Connecticut Enacts Pass-Through Entity Tax and Other Responses to Federal Tax Reform


On April 27, 2018, Connecticut Governor Dannel Malloy signed S.B. 11 (Public Act 18-2) to enact legislation that responds to the Tax Cuts and Jobs Act (the “TCJA”).  The new law imposes an income tax on pass-through entities (PTEs) effective for tax years beginning on or after January 1, 2018, in response to the TCJA’s $10,000 limitation on the “SALT deduction.”  In addition, S.B. 11 authorizes Connecticut municipalities to provide residential property tax credits for donations to “community supporting organizations.”  S.B. 11 also imposes new modification adjustments with respect to federal 100-percent bonus depreciation, Internal Revenue Code (IRC) section 179 expensing, and a new five-percent expense disallowance provision with respect to the Connecticut dividends received deduction (DRD).




Connecticut joins New York State in enacting “workarounds” to the TCJA’s capping of the state and local tax deduction at $10,000.  In addition, Connecticut is the latest of a number of states to respond to some of the other TCJA provisions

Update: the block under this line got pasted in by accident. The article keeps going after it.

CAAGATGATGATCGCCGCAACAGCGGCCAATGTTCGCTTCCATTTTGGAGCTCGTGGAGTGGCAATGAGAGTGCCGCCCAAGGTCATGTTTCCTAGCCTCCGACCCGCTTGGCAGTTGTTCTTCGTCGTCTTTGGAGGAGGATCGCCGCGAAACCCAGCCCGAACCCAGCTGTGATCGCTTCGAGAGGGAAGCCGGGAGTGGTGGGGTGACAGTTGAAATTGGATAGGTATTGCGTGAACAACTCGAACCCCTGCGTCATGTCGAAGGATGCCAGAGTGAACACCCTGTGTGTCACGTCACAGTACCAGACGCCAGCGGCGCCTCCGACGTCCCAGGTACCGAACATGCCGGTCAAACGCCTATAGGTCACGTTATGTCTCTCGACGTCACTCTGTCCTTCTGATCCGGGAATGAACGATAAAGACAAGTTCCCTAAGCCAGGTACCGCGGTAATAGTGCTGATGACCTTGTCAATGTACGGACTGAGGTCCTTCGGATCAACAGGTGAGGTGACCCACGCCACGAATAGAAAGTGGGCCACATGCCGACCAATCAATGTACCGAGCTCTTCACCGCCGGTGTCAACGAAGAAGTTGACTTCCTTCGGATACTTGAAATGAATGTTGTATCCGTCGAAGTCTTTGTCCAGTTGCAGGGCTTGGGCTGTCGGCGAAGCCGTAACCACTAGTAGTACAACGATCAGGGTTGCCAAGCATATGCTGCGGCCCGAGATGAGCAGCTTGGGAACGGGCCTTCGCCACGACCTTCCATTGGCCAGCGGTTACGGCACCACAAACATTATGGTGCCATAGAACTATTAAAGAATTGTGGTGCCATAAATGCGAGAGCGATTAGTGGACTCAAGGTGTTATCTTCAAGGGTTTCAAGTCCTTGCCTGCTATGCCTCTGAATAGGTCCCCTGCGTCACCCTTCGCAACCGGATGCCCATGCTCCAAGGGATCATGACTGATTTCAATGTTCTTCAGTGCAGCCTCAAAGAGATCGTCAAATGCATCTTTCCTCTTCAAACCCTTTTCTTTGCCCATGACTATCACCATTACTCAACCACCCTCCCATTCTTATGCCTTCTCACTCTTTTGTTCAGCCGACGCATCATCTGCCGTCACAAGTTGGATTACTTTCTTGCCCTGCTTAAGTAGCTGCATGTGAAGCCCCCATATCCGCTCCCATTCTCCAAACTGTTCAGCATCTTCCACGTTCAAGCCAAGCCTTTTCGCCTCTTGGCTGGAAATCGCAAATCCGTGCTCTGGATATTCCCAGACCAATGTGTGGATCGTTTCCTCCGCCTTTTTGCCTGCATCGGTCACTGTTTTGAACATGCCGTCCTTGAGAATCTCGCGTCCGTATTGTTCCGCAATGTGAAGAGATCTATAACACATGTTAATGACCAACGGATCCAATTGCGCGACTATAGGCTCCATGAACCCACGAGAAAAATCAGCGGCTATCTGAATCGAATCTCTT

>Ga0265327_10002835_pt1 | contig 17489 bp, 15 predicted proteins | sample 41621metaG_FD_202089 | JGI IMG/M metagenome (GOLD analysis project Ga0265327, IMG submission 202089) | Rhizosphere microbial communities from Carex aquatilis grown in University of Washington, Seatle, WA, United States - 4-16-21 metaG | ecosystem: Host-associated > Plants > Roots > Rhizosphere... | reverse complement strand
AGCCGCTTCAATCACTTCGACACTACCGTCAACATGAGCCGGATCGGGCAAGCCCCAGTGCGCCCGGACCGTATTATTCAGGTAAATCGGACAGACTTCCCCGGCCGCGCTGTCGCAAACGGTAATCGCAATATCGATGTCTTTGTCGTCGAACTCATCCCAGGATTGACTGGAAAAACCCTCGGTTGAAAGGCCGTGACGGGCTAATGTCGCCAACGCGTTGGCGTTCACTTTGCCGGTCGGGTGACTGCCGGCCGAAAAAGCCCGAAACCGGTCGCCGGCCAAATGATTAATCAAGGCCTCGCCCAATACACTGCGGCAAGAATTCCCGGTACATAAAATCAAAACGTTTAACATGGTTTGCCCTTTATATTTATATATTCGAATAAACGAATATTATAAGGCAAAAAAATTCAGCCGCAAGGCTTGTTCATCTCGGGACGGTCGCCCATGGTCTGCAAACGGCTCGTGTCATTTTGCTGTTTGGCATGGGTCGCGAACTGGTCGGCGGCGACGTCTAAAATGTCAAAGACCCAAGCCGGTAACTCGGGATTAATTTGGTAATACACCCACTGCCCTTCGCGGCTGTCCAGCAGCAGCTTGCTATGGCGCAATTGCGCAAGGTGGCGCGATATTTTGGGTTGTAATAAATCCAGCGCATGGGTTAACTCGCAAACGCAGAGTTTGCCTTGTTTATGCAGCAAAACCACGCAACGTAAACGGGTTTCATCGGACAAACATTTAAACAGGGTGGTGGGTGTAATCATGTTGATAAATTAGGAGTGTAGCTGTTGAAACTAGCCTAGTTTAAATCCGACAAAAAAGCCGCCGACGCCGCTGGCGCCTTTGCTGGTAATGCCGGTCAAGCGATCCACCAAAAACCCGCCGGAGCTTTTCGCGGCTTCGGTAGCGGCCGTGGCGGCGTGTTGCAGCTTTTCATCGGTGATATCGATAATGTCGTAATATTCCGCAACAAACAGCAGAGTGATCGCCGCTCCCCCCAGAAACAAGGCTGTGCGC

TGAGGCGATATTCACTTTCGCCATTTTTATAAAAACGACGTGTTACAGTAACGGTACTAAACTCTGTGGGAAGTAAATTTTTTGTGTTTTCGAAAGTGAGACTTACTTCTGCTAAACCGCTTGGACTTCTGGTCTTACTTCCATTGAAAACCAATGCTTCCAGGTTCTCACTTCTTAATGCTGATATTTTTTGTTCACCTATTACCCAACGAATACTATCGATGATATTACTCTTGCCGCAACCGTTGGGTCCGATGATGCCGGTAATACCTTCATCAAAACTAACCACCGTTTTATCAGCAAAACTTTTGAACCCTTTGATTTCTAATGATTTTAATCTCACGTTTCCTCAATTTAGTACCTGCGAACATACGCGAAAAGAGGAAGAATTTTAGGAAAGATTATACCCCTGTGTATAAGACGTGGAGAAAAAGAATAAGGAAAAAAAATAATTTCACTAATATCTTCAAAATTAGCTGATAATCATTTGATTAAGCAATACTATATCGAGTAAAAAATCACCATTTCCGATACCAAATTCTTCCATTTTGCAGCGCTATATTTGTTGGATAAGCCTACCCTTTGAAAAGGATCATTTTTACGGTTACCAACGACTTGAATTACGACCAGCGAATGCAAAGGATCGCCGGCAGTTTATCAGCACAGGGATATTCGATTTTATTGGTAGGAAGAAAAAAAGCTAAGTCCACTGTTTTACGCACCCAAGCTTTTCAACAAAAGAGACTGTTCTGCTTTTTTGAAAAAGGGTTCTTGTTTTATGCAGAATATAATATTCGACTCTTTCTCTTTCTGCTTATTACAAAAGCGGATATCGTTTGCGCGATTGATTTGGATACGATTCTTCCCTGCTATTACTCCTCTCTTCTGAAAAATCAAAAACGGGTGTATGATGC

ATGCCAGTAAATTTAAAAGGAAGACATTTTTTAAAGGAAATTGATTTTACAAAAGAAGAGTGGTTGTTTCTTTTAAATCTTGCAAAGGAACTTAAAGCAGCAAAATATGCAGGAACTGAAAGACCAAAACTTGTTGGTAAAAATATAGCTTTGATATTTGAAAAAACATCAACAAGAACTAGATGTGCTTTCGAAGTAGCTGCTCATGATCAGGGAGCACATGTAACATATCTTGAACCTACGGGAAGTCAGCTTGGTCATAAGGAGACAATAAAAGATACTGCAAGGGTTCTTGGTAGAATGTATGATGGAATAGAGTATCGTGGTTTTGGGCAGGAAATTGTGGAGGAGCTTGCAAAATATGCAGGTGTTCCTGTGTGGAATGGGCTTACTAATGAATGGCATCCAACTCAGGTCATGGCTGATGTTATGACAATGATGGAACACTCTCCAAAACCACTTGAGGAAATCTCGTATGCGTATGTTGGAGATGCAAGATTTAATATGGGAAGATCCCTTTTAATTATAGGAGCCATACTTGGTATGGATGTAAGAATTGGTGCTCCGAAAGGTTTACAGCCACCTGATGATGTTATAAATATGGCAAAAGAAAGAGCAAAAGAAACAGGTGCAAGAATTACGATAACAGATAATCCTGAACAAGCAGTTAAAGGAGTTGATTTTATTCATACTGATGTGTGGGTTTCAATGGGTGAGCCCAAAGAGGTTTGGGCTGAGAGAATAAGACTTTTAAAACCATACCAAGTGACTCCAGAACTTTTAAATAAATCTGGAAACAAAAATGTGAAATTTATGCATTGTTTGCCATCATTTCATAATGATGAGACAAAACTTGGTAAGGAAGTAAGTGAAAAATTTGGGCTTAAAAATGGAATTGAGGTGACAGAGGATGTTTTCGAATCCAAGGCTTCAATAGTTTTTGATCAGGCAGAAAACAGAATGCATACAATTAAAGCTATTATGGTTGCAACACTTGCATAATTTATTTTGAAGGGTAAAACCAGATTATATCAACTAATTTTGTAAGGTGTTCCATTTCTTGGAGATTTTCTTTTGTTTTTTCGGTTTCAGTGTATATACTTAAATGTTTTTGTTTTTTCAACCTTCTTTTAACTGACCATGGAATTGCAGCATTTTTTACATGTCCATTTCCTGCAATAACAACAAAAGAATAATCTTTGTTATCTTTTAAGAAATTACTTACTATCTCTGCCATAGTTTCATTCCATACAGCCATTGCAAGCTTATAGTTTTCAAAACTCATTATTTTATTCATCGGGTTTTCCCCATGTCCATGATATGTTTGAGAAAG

Pass-Through Entity Tax

The new PTE tax imposed by Connecticut will apply to S corporations, partnerships, and limited liability companies (LLCs) treated as partnerships for federal income tax purposes.  However, it will not apply to publicly traded partnerships that agree to file an annual Connecticut partnership return and report certain information of unitholders with more than $500 in distributive income from Connecticut sources.  The PTE tax will be imposed at a rate of 6.99 percent on either the PTE’s taxable income (federal net income under IRC section 702, as modified by Connecticut addition and subtraction adjustments) or alternative tax base.  The modification adjustments are those applied for Connecticut personal income tax purposes and the PTE must also use the personal income tax sourcing rules, not the corporate income tax single sales factor apportionment formula.  The “resident portion of unsourced income” equals the PTE’s “unsourced income” multiplied by a ratio equal to the sum of PTE ownership interests held by Connecticut resident over total interests.  “Unsourced income,” in turn, is generally the PTE’s total federal net income, as modified by Connecticut adjustments, less income from Connecticut sources and income sourced to other states that impose tax on the PTE.  To the extent a PTE has a net loss, it can carry forward the net loss indefinitely.
The “workaround” to the new federal “SALT deduction” cap is a tax credit provided to S corporation shareholders, partners, and LLC members for Connecticut corporation business tax, personal income tax, as well as income taxes paid to another state or the District of Columbia.  It is a refundable credit equal to the shareholder’s, partner’s, or member’s proportional share of the PTE tax paid by the PTE, which is multiplied by 93.01 percent.